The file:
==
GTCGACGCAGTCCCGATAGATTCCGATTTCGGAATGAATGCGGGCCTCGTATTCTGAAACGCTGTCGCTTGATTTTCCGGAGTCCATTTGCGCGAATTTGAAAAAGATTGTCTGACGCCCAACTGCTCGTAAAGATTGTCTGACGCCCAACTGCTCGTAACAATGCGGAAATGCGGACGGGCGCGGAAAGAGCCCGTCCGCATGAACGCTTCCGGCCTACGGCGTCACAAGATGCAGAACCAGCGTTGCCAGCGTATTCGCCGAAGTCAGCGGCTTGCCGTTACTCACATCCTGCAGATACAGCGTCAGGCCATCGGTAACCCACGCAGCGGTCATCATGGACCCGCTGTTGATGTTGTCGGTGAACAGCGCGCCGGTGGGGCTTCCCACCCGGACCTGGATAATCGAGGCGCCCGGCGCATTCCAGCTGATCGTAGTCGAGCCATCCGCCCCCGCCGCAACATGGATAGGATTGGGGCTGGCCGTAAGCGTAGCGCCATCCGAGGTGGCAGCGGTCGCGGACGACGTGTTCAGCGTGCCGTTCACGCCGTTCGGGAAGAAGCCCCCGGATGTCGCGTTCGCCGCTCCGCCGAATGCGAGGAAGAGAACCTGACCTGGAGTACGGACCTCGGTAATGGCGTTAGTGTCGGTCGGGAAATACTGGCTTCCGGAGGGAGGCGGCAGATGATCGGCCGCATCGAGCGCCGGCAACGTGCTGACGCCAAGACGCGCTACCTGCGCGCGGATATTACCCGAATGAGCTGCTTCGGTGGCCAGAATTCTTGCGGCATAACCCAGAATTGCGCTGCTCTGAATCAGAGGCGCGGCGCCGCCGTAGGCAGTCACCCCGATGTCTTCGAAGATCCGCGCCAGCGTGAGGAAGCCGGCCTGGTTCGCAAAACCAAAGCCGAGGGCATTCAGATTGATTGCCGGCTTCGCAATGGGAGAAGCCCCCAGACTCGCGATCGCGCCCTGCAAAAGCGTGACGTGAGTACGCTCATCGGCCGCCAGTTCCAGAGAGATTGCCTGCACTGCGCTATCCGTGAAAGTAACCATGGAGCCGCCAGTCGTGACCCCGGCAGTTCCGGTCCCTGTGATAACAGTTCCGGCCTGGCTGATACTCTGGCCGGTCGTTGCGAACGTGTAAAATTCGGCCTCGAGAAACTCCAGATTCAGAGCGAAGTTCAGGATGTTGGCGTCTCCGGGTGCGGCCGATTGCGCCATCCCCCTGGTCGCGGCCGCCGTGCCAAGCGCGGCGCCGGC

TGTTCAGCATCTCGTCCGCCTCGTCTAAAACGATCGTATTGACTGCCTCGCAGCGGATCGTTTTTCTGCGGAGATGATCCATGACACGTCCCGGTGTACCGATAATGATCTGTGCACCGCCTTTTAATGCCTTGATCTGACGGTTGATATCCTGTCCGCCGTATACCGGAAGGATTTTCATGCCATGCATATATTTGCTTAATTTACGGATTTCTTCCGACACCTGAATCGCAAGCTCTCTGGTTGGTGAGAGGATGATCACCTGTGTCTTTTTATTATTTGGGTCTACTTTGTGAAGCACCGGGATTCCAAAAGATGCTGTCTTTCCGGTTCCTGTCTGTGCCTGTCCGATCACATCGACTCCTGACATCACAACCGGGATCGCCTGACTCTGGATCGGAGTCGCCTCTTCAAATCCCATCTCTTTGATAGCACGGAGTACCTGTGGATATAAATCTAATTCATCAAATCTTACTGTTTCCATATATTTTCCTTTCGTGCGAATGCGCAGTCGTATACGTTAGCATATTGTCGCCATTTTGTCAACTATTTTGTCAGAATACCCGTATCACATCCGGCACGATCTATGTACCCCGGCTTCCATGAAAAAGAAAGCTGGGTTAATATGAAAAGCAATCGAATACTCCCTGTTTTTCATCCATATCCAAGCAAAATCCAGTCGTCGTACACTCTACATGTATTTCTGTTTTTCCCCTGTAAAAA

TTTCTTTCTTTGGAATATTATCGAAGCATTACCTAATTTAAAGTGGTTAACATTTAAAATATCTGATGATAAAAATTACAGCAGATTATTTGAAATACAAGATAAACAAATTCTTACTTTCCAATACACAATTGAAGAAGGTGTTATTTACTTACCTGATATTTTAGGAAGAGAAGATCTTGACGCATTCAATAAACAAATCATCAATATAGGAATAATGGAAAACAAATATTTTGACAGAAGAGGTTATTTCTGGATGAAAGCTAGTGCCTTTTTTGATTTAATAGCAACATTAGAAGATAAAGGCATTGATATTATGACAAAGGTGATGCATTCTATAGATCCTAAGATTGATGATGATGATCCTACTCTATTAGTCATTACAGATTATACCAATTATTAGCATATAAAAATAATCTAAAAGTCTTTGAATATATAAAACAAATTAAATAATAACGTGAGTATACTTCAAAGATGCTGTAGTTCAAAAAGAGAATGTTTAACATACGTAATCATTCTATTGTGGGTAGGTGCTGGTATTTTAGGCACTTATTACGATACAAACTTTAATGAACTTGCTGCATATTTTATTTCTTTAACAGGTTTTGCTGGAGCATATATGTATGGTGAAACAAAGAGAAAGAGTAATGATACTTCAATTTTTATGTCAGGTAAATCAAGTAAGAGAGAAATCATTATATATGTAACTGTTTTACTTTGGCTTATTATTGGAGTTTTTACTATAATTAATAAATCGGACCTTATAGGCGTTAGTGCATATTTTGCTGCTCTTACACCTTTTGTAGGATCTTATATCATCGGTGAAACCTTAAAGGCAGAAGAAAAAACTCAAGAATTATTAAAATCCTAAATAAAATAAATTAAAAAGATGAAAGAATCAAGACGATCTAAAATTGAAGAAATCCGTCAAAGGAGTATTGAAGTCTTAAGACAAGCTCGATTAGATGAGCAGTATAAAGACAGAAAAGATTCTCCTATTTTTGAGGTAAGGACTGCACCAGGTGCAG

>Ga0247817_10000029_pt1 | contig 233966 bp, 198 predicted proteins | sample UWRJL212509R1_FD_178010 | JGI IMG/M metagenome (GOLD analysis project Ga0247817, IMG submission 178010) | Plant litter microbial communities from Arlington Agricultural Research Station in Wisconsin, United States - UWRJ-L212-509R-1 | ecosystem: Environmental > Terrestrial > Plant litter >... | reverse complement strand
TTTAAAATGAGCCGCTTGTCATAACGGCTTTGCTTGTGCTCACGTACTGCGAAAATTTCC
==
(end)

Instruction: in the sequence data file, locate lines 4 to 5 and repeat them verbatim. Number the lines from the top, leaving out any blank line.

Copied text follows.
>Ga0247817_10000029_pt1 | contig 233966 bp, 198 predicted proteins | sample UWRJL212509R1_FD_178010 | JGI IMG/M metagenome (GOLD analysis project Ga0247817, IMG submission 178010) | Plant litter microbial communities from Arlington Agricultural Research Station in Wisconsin, United States - UWRJ-L212-509R-1 | ecosystem: Environmental > Terrestrial > Plant litter >... | reverse complement strand
TTTAAAATGAGCCGCTTGTCATAACGGCTTTGCTTGTGCTCACGTACTGCGAAAATTTCC